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Proving Inverse Matrices?

  1. Mar 16, 2010 #1
    1. The problem statement, all variables and given/known data
    I'm trying to show that a given matrix is the inverse of the other, by showing that multiplying them together generates the identity matrix. I can't see a way to simplify the last step and I feel like I'm missing something..? Any input on this would be helpful. Thanks!

    2. Relevant equations
    see below
    j = sqrt(-1)

    3. The attempt at a solution
    ece2200.jpg
    How do I prove that the rest of the terms are 0?
     

    Attached Files:

  2. jcsd
  3. Mar 16, 2010 #2

    LCKurtz

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    It looks to me like the last sentence, which you cut off at the comma, might give you a hint. What does it say?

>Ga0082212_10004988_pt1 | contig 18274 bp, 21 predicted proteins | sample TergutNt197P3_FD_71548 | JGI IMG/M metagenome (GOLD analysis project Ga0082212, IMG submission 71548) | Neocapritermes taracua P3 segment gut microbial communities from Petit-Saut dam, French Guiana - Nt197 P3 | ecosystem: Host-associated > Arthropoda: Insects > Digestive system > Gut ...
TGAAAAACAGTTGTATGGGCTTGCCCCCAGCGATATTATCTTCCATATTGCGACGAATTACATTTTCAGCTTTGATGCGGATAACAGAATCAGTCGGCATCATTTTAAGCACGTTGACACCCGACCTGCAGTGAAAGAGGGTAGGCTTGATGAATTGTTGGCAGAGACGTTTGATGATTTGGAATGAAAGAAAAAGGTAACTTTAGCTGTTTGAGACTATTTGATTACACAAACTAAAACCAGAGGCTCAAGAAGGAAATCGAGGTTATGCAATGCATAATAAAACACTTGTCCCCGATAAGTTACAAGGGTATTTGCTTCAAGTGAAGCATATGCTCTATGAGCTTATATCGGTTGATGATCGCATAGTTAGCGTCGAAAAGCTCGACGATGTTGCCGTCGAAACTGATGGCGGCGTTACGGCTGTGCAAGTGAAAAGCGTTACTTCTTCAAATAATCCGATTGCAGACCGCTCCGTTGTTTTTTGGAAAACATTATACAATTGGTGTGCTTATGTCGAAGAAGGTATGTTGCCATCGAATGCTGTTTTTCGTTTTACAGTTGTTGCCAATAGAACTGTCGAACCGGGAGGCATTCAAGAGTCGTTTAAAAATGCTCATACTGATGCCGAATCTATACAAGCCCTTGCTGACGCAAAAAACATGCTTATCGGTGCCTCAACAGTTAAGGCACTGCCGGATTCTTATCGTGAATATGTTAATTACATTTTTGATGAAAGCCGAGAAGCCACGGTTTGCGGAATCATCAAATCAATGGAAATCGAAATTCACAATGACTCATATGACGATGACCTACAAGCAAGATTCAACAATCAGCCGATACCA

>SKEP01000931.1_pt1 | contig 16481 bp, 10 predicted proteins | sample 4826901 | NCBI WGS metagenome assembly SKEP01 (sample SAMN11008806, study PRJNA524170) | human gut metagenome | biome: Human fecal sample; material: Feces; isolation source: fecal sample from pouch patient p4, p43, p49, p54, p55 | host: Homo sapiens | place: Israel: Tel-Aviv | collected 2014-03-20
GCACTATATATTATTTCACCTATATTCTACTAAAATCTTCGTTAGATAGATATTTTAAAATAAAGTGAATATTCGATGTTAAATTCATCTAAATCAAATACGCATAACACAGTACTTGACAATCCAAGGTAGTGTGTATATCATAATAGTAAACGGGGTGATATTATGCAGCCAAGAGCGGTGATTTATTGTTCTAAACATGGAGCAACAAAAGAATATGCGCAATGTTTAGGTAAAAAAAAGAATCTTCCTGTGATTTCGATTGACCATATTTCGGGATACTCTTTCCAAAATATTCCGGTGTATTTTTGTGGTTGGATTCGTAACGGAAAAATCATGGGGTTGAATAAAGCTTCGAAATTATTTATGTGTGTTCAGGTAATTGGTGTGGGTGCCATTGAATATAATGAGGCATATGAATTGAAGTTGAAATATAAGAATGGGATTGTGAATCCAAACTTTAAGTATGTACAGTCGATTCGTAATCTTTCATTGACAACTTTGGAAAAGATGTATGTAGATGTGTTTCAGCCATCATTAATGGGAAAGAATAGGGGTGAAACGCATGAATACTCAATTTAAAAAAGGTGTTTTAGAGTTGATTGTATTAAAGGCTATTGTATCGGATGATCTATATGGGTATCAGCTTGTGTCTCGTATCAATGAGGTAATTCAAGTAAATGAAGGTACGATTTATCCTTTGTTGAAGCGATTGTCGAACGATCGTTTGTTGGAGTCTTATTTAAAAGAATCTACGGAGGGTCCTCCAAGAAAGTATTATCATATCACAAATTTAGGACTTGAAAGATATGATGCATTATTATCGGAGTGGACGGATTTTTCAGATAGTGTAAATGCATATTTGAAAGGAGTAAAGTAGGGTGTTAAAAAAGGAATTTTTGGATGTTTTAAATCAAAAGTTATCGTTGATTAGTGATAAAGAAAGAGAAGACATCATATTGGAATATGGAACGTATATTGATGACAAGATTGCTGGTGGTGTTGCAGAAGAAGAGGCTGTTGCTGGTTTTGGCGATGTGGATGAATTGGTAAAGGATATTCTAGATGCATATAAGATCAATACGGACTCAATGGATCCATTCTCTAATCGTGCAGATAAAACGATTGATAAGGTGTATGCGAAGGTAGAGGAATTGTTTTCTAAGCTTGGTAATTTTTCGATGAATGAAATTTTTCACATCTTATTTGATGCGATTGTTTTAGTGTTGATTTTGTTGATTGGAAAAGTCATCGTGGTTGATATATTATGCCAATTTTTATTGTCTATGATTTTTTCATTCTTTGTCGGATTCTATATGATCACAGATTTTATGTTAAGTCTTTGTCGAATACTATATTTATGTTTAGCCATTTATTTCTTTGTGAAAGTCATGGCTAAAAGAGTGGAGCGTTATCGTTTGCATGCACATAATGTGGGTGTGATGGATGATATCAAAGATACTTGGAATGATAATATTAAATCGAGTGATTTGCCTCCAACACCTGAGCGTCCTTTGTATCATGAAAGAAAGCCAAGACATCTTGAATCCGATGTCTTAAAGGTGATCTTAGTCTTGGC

4. Mar 17, 2010 #3
    It's not cut off. It's as far as I have gotten with the proof, haha. There is nothing obvious that jumps out at me when I consider the case where the exponential argument isn't 0.
     
  5. Mar 17, 2010 #4

    jbunniii

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    Try using

    [tex]\sum_{m=0}^{M-1} z^m = \frac{1 - z^{M}}{1 - z}[/tex]

    which holds for any complex number [itex]z \neq 1[/itex].
     
  6. Mar 17, 2010 #5
    Thanks so much! That did the trick!

    finishedproof.jpg
     
  7. Mar 17, 2010 #6

    jbunniii

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    Looks good, nice job.

    It's also insightful to consider what is going on geometrically.

    This sum:

    [tex]\sum_{i=0}^{M-1}\frac{1}{M}e^{j\left(\frac{2\pi(\lambda-\kappa)i}{M}\right)[/tex]

    is calculating the average of [itex]M[/itex] complex numbers. Furthermore, since [itex]\lambda - \kappa[/itex] is a nonzero integer, these complex numbers are evenly spaced samples around the unit circle, so their average is zero.
     
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